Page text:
by Emily Langner
In 2008, The Global Warming Solutions Act (GWSA) was signed into law, setting economy-wide greenhouse gas emission reduction goals for Massachusetts. Also in 2008, the Green Communities Act (GCA) was passed, which “promotes a dramatic expansion in energy efficiency and supports the development of renewable energy resources,” in an effort to meet those goals. The goal of reducing emission levels by 2050, set forth in the GWSA, is one of the guiding forces behind the Cannabis Control Commission’s (CCC) recent regulations, requiring owners of cannabis facilities to report their energy usage in order to renew their license to operate.
Beginning July 1, Massachusetts will begin requiring cannabis cultivators in the Commonwealth to report their energy, water and waste data to the state in order to renew their licenses after one year. The state is working with the Resource Innovation Institute (RII) and has specified the use of RII’s Cannabis PowerScore as a way to track and report that data.
The Resource Innovation Institute works to “establish industry standards, facilitate best practices and advocate for effective policies and incentives that accelerate resource efficiency.” Derek Smith, RII executive director, says, “Our goal is to help make compliance reporting easy for both cannabis cultivators as well as governments and utilities so that we can have one standardized aggregate set of data that everyone can rely on to make good decisions about policy, incentive programs, and cultivation best practices.”
For four years, the nonprofit organization has been collecting energy use data and developing those best practices for the industry. The state of Massachusetts’ Department of Energy Resources is funding a recent upgrade to the Cannabis PowerScore, and establishing it as the tool to help the industry stay on track with its energy goals.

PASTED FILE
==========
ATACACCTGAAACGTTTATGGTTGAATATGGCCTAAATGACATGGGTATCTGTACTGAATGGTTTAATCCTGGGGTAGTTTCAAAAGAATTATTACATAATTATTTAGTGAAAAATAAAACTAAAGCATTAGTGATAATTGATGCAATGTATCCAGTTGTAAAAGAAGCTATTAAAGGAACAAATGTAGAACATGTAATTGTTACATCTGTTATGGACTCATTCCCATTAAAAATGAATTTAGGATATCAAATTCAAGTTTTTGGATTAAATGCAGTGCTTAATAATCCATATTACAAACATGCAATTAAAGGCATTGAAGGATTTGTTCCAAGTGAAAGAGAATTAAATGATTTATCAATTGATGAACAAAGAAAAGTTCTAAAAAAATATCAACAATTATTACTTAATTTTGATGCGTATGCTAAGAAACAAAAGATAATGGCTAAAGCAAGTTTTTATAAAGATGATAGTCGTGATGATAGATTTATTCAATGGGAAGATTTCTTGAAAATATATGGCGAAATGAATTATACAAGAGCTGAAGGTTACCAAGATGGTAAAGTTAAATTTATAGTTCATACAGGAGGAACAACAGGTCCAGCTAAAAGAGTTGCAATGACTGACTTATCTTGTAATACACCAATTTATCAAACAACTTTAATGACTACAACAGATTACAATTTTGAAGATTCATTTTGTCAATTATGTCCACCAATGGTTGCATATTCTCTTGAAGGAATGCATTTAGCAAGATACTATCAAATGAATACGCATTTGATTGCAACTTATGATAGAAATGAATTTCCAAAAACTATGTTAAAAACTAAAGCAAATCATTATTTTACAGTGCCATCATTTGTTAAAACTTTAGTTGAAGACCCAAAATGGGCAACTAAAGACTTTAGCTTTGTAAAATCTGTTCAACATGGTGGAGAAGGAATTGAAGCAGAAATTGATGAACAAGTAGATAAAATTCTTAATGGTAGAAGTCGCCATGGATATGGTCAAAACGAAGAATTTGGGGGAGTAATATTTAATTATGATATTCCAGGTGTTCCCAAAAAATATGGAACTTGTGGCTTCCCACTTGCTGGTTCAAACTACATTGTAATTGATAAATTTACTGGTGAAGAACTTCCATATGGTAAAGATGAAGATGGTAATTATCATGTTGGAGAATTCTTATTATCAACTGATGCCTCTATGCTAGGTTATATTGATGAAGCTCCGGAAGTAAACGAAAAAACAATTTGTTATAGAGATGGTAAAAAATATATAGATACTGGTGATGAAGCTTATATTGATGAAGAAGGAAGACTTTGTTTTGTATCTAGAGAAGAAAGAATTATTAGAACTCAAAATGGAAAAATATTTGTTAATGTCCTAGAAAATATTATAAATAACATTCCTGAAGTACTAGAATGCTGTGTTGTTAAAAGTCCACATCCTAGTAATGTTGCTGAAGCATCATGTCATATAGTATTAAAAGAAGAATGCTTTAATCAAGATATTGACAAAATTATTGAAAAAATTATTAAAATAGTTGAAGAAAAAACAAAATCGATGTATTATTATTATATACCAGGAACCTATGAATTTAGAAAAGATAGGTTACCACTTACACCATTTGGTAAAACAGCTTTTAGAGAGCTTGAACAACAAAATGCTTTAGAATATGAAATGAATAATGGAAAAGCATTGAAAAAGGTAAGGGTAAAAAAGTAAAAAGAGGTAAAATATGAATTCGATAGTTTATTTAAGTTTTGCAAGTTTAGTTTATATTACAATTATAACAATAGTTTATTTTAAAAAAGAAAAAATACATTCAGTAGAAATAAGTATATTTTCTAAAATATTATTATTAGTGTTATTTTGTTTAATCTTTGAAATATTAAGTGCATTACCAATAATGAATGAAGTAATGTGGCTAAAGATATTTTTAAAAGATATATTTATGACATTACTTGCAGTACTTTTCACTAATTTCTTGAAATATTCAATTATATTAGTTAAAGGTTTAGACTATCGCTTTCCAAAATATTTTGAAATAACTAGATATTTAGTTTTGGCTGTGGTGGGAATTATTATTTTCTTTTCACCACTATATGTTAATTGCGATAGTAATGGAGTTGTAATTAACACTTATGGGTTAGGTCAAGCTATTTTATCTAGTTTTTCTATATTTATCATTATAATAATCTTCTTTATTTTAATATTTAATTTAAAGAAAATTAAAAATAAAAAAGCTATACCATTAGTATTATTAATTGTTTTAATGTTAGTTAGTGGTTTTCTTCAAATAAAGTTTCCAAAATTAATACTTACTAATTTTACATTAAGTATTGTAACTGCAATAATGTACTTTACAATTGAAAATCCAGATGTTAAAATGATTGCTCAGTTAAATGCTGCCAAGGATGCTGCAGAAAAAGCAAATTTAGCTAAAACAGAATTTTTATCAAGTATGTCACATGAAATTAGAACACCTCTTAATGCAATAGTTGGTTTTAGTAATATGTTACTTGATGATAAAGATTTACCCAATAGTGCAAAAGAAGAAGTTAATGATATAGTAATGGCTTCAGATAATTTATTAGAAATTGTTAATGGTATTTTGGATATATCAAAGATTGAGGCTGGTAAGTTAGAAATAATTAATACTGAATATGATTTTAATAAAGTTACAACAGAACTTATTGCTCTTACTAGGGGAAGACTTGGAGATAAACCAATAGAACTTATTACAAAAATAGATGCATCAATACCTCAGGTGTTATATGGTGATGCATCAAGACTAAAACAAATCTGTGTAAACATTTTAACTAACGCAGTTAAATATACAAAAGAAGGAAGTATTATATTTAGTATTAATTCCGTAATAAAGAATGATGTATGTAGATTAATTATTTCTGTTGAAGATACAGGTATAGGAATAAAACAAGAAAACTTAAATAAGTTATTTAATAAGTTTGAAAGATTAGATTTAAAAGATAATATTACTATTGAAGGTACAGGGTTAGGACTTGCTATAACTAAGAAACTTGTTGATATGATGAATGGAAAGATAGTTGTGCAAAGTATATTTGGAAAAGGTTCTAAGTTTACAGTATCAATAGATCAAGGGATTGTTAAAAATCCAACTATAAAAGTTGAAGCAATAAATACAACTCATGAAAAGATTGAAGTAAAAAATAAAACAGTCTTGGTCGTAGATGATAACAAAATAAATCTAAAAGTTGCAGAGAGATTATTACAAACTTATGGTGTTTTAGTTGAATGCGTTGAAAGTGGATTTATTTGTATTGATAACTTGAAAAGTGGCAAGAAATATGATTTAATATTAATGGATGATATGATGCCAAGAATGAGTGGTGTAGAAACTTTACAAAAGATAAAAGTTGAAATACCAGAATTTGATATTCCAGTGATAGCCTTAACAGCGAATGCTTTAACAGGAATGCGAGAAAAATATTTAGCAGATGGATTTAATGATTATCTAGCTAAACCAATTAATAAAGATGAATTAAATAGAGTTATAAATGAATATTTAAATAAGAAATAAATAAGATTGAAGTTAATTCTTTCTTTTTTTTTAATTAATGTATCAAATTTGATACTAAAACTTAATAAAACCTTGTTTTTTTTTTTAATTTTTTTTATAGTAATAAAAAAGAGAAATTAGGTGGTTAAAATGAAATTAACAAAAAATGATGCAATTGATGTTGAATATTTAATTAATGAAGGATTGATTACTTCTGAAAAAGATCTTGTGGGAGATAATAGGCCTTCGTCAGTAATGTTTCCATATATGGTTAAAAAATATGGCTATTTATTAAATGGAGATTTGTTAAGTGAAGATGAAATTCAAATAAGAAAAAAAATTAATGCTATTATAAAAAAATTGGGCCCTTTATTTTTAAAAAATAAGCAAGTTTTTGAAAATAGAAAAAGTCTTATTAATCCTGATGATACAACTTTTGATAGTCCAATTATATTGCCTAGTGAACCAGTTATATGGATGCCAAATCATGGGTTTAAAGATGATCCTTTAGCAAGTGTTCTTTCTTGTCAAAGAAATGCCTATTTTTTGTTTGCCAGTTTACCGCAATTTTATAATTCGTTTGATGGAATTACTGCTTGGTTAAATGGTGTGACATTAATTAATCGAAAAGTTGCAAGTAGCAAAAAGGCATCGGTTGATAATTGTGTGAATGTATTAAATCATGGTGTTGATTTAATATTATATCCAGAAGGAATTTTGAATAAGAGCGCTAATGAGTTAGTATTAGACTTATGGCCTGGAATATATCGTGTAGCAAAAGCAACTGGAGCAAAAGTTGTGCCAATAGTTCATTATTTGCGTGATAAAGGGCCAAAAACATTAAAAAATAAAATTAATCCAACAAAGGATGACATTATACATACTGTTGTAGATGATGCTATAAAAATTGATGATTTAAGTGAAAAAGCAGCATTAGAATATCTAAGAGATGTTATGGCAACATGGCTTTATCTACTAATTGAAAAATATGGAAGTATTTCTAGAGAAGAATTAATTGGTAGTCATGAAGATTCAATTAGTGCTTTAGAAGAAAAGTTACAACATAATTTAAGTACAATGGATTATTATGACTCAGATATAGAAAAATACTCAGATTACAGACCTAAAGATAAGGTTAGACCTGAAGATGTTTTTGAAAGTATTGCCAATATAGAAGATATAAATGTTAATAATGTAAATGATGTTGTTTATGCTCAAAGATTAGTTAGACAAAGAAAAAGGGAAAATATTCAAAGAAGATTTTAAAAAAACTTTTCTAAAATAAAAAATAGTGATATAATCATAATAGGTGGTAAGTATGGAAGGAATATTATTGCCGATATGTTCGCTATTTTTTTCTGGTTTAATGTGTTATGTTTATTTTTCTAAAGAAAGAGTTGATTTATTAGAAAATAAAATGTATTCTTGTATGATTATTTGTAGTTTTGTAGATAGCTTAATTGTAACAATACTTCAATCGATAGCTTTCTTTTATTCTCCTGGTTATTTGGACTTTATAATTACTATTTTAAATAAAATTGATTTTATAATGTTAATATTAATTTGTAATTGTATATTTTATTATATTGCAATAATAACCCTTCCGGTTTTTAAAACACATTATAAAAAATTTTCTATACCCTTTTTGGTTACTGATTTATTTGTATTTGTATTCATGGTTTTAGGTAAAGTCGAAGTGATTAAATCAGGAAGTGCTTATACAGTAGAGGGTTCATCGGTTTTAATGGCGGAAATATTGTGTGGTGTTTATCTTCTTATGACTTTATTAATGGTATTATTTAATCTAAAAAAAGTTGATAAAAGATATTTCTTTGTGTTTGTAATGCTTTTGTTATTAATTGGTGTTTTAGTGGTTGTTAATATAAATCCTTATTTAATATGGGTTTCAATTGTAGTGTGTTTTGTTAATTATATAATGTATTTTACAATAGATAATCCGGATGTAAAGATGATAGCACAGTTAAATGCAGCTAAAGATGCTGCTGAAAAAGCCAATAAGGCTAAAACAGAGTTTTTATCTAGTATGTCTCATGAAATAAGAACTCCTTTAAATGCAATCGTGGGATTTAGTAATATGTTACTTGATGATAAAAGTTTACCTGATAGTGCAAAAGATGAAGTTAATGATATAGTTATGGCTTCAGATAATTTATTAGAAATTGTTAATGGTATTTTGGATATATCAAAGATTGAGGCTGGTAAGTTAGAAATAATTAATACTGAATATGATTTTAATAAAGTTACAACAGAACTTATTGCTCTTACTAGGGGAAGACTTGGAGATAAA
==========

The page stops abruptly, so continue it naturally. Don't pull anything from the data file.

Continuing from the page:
Brian Anderson, founding partner at Anderson Porter Design, says that, as a high-energy consuming industry (with 60-70% of the cost to build a cannabis facility being mechanical and electrical), it’s important to continue to find ways to be more energy efficient. This includes things like installing LED lighting, seeking out non-coal fired sources of energy such as wind and solar energy, and working with the utility companies to tailor an incentive package to the specific goals, capabilities, and limitations of each facility.
Anderson says, when working with clients in this space, he really puts the biggest emphasis on “doing it right the first time.” This means installing energy efficient mechanical and electrical systems, setting up water reclamation systems, and working with the energy companies to receive all possible rebates for saving energy. He says it is crucial for cannabis owners to engage with an architect and engineer early in the process, and to be educated on the energy requirements specific to the state they’re operating in.
Smith and Anderson both emphasize that it is a team effort when it comes to establishing energy saving measures and setting up best practices for the industry. Events like the National Cannabis industry Association’s upcoming Northeast Cannabis Business Conference and the RII’s Indoor Agriculture Energy Solutions Conference are bringing together policy experts, government representatives, and firms like Anderson Porter, to move the industry forward and, Anderson says, “make sure that the industry can grow successfully.”
As a founder and chair of the NCIA’s Facilities Design Committee, Anderson’s mission is to help guide businesses to make good sound business decisions when it comes to energy and water use. Together, the NCIA and RII are working to support local governments, utilities, and designers who want to know how to serve their customers better and on an ongoing basis. By helping cannabis owners design with efficiency in mind, they can meet their state’s energy goals and lead by example for those that come after them, benefiting the environment and the communities where they operate.
Emily Langner is the staff writer and associate editor for High-Profile Monthly.